I have always loved writing, and very slowly I think I’ve become moderately tolerable at the whole business of storytelling! Whenever I describe my writing to anyone, most notably when talking about LINCOLN’S BODYGUARD, I get questions about writing historical fiction.
Did you always want to write historicals? What about other genres? Science Fiction?
The truth is, I have no idea! I love reading everything—especially anything really well written. But when I first sat down to write, I somehow landed on historical fiction. I’ve thought quite a bit about this, and at first I came to the conclusion that I was lazy, or scared. Historical fiction gives me a backdrop that my story has to fit into…like finding how the jigsaw puzzle fits back together when you only have the edges built. There are rules with a world already pre-built that your characters and their struggles might somehow mesh with. But with that comes great responsibility—research!
When I’m wading through my fourth or fifth book trying to dig up enough background to fully understand the time period, I’m really envious of those writing science fiction. They can just put a warp drive wherever they need, bend the rules of physics around their story, and otherwise form a world they need to make the story perfect. Us poor saps writing historical fiction don’t have it so lucky.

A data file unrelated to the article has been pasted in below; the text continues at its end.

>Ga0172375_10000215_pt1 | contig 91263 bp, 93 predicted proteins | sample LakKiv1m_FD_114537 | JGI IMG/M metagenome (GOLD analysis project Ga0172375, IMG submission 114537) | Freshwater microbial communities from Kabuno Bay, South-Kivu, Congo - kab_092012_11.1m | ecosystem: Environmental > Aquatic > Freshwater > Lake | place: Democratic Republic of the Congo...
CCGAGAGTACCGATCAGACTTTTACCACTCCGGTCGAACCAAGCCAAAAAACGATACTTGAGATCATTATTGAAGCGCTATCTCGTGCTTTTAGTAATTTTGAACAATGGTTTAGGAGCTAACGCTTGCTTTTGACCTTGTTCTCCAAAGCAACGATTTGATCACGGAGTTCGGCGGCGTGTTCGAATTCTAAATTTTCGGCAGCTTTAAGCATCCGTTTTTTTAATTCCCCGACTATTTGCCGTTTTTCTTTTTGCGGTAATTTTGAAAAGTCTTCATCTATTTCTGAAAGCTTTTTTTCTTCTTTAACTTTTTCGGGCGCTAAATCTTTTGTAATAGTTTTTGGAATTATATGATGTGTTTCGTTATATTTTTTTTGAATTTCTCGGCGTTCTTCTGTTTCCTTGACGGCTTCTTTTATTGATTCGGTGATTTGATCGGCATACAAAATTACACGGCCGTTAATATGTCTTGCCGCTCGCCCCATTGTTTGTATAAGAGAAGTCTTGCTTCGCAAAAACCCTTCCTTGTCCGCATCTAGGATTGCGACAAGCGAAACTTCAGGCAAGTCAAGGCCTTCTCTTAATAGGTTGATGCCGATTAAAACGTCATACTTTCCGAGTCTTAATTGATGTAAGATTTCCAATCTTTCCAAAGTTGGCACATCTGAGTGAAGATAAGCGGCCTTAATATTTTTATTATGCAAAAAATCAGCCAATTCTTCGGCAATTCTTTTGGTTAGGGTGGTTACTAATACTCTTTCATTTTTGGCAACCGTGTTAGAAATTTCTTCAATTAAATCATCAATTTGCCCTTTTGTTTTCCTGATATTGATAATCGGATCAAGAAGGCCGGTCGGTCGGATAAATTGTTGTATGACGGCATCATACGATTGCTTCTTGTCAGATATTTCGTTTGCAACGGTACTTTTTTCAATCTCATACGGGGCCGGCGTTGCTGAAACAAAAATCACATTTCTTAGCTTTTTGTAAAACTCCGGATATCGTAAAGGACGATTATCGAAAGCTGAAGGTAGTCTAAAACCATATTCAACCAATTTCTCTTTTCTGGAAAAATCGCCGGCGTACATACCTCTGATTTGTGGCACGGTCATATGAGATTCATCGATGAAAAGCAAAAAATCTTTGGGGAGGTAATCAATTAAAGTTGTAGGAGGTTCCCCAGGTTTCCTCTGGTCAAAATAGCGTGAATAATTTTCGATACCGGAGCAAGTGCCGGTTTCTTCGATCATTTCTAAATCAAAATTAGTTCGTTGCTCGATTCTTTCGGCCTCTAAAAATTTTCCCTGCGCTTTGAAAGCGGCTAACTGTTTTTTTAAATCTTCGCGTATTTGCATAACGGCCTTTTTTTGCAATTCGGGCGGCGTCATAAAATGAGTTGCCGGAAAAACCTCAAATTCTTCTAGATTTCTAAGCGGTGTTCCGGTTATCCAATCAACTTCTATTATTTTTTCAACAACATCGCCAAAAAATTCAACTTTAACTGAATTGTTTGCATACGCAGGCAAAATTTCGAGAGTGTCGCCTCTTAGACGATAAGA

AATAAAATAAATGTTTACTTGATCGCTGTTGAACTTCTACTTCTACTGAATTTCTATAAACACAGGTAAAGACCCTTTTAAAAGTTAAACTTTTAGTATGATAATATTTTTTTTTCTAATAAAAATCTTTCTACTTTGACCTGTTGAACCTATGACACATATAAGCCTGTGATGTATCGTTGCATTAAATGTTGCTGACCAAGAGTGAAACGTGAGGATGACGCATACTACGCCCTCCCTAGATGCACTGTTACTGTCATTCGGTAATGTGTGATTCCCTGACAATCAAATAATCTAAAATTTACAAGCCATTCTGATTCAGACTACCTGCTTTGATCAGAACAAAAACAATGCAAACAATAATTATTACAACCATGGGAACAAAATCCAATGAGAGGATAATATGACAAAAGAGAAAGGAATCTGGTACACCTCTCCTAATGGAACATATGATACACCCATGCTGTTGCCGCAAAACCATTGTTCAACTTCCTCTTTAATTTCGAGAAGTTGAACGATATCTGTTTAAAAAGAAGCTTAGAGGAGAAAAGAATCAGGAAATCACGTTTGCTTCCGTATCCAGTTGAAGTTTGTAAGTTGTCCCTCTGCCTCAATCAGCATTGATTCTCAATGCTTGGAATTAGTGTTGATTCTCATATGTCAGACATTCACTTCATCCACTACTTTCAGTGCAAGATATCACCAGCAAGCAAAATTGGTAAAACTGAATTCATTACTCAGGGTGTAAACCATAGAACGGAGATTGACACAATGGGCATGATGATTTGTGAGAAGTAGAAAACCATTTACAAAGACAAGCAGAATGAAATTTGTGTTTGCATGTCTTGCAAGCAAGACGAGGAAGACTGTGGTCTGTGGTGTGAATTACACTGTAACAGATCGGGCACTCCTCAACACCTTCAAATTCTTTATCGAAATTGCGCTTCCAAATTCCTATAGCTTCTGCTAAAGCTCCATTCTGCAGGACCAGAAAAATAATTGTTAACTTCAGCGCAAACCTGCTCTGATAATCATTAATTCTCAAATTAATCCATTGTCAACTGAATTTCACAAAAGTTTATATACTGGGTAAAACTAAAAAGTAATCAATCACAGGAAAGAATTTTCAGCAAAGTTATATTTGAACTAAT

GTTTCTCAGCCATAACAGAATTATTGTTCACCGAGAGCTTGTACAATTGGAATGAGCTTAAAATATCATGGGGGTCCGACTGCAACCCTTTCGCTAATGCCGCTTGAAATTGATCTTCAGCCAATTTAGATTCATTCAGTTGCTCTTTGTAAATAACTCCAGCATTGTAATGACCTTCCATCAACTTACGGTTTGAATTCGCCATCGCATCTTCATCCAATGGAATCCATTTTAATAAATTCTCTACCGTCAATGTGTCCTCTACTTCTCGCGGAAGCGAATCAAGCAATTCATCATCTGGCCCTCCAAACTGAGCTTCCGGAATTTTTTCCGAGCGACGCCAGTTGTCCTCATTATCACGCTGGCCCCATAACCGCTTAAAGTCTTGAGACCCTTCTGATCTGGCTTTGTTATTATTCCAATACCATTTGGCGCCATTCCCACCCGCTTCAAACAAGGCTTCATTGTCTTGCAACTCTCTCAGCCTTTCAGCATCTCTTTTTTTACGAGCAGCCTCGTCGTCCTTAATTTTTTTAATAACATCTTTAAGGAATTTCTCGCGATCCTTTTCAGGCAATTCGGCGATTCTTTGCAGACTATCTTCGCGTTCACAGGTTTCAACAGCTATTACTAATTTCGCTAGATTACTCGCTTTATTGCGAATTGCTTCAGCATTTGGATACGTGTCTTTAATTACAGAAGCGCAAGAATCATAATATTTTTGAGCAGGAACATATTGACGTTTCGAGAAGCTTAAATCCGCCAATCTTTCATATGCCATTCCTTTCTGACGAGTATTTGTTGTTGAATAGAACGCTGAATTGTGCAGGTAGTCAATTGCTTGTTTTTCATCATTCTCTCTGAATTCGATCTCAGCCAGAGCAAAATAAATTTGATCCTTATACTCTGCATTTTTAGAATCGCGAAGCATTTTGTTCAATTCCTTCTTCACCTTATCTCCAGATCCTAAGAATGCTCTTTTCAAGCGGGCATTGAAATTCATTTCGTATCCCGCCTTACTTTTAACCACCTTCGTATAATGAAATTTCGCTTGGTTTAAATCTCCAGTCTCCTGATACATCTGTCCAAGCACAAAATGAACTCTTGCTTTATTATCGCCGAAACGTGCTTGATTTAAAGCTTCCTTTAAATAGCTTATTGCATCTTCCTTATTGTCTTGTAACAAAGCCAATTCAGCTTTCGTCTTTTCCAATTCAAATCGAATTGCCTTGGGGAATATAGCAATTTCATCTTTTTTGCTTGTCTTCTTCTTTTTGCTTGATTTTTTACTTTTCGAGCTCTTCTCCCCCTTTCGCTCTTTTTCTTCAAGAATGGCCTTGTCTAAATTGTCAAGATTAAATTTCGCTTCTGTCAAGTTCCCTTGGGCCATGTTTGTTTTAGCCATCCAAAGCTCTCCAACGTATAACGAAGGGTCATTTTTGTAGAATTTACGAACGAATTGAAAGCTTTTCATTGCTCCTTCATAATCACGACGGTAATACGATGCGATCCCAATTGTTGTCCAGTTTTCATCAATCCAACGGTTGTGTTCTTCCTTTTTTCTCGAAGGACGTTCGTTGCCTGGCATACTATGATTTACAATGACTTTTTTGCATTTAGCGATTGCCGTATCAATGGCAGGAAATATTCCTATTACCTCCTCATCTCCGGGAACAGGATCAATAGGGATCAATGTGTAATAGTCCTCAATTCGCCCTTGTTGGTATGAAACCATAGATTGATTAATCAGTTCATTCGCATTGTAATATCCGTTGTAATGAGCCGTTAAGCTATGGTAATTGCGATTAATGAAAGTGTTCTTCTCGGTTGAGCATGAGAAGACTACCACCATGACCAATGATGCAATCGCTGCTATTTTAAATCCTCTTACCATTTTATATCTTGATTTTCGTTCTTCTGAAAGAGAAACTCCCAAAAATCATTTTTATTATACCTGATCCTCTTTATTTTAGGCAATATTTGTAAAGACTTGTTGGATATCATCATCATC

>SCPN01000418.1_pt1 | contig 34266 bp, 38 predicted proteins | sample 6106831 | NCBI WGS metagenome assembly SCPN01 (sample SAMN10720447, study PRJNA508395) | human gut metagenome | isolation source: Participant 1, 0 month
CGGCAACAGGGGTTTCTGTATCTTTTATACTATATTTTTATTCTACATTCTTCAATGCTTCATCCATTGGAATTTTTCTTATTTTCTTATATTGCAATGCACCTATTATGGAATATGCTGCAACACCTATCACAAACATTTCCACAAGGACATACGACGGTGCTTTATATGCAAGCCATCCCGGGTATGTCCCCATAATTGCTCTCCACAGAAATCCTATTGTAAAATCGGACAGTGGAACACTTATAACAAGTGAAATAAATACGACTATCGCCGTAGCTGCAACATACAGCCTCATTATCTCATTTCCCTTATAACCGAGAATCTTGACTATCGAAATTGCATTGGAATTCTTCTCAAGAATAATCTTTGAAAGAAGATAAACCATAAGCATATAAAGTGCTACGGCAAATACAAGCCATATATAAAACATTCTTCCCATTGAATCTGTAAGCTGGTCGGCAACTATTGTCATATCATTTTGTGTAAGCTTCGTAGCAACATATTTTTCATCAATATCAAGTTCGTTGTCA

Don’t get me wrong—while I love not having to invent my own world I also love the research end of things, even taking field trips to museums and other grand historical locales to get the setting right. You might be able to do some of that in Science Fiction, but you quickly have to start using your imagination. And since I only have so much of that fairy dust in my back pocket (that’s where I keep it), I like saving it for my characters and their main conflicts.
But there’s a unique element in writing Historical Fiction, and that’s the way the present world, the modern world, views the past. If I truly wrote a story exactly like it would have occurred in the past, chances are no one would like it. Pick up Stephen Crane’s Red Badge of Courage. The writing is so very different. Even though I think it’s an amazing piece of literature, my bet is that it would not have enjoyed the same success if it were published today…if it could even get published (that’s a whole other conversation). So there’s a trick to writing historical fiction. You don’t necessarily want to write in the style of days long ago. You want to write it to convince all of us readers that we’re in that time period, while still relating to the world of today. It’s bad enough that I can’t stick a random warp drive into my next thriller set in the Revolutionary War, but now I’ve got to figure out how to make Paul Revere not seem like a ninny in stockings. Even with all the research I still haven’t figured out why the capris pants, powdered wigs and the stockings were all the rage back in the day…I think I’d even take bell bottoms over those things!
I should have written vampire love stories.